“This is a six-year regulatory, legal and scientific process where everything has been tested,” Enbridge communications director Mike Fernandez told ABC News.

Those protesting the pipeline, however, balk at the idea that it was simply a matter of modernizing the pipelines. After all the permits, mapping and debate, the new pipeline now takes a route that is a third new one, and the pipeline will be able to carry nearly double the amount of oil, according to Enbridge and official documents.

Tribal sovereignty issues

Fernandez said the new route was proof that the tribes were consulted in the process, as the line was adjusted around certain landmarks and tribal boundaries. A few local tribes have agreed to work with Enbridge Energy and allow the pipeline to cross their lands. Others, however, have prepared for the pipeline to cross land they claim without their permission.

“We can say that there were consultations or conferences with our tribes, but in the end those words, feelings, thoughts were not taken into account when making the decision. And so to me, that seems very insincere, ”Minnesota State Senator Mary Kunesh told ABC News during a Labor Day weekend protest rally in Bemidji, in the United States. Minnesota. She said she saw echoes of Standing Rock and the Dakota Access Pipeline debate.

After writing to the White House on several occasions asking President Joe Biden to intervene, Representative Ilhan Omar, D-Minn., Brought several of her fellow Democrats to her home state to meet with the “protectors of the ‘water’, like many members of the opposition. call themselves.

Earlier this month, the Ojibwe Tribe White Earth Band took a new case to tribal court, listing wild rice as the main plaintiff and claiming that nature itself has a right to exist and is threatened by this project.

Emissions reduction targets and energy future

Biden hosted a second global climate change summit on Friday and urged his counterparts to set aggressive benchmarks to reduce greenhouse gas emissions. Yet climate scientist Heidi Roop, a professor at the University of Minnesota, said it was hard to imagine the president meeting his own emissions targets with a new pipeline like this bringing more oil to market. .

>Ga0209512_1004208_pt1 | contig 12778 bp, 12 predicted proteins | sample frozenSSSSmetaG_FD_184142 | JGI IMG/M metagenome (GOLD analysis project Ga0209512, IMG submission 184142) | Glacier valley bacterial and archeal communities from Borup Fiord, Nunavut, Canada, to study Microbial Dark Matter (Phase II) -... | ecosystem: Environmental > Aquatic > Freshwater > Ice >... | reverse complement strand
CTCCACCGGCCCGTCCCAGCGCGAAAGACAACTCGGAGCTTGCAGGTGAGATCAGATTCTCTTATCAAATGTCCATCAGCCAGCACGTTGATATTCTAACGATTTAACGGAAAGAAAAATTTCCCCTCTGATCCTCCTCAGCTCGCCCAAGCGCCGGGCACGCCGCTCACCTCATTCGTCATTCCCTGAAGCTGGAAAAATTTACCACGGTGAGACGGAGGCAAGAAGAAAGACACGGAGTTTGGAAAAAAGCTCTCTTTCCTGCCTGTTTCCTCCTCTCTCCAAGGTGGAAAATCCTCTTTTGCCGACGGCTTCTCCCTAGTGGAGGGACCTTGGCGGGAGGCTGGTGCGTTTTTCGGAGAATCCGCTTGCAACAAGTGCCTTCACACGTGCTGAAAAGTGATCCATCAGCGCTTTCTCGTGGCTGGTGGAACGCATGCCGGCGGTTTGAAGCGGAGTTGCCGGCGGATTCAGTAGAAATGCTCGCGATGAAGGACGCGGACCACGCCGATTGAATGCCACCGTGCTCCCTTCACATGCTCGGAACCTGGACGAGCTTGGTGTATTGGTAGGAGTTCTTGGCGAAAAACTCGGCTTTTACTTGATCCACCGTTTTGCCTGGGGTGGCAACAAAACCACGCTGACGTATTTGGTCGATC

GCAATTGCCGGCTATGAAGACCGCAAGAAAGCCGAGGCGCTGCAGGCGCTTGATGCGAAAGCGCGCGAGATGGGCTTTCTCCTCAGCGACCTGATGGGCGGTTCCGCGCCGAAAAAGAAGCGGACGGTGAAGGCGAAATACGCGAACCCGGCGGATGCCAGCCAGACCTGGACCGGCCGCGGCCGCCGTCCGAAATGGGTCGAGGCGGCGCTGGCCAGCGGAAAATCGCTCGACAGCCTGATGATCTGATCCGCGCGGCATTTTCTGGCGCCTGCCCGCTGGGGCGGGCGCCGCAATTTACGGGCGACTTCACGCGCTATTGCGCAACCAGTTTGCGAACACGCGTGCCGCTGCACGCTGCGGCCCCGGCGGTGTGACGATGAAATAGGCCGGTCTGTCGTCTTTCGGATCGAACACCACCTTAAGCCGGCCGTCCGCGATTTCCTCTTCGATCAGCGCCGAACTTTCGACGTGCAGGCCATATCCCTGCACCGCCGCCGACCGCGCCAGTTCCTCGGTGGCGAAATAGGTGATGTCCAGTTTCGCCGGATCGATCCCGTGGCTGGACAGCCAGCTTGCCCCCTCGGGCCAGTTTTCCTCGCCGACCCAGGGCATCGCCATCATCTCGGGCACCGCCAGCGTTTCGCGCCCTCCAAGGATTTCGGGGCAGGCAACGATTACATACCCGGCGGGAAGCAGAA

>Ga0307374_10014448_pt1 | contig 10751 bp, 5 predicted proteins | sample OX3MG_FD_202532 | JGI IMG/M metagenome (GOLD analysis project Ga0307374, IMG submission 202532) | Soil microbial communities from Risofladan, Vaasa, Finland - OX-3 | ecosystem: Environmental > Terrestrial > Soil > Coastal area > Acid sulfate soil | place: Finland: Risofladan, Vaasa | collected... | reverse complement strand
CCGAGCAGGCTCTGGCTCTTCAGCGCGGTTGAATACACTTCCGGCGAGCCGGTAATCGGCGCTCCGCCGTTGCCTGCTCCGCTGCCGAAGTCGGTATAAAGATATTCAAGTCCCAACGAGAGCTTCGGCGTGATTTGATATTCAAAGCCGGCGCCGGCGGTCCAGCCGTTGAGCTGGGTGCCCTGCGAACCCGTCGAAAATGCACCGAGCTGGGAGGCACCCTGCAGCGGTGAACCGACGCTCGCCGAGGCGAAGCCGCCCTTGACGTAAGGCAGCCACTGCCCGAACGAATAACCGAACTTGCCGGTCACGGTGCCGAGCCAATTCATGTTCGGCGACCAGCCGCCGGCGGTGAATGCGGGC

“The new pipeline is designed to transport approximately 760,000 barrels of oil per day. If we look at the emissions associated with burning that amount of fuel, that translates to roughly about 38 million, the equivalent of 38 million cars on the road. Every year, about 45 coal-fired power plants burn, ”Roop told ABC News.

“If we only consider the consequences for climate change, investments in fossil fuel infrastructure that will increase our capacity to consume fossil fuels, which are the root cause of global warming, are pointing us in the wrong direction.” Roop continued. “If we want to avoid the worst impacts of climate change. We need to start looking at other tools in our toolbox that will support and sustain society. “

Fernandez said Enbridge wanted to be part of the transition to an energy future based more on cleaner energy, but argued that there was still a high demand for oil.

To complicate the debate on this particular pipeline, the exact type of Canadian oil Line 3 is designed to carry: the tar sands. A heavier oil that requires significant energy for both extraction and refining, the tar sands are considered one of the dirtier options.

“So the question is, are we going to have the same demand for oil in 2015, if we have it in 2021, and I don’t think that is the case”, Arvind Ravikumar, expert in climate impacts and energy infrastructure and partner . professor at the University of Texas – Austin, told ABC News. “Therefore, when we think about building these new pipelines, we have to think not only about the climate impacts of the oil that will flow tomorrow, but whether this fossil fuel infrastructure is needed for the next 30 years.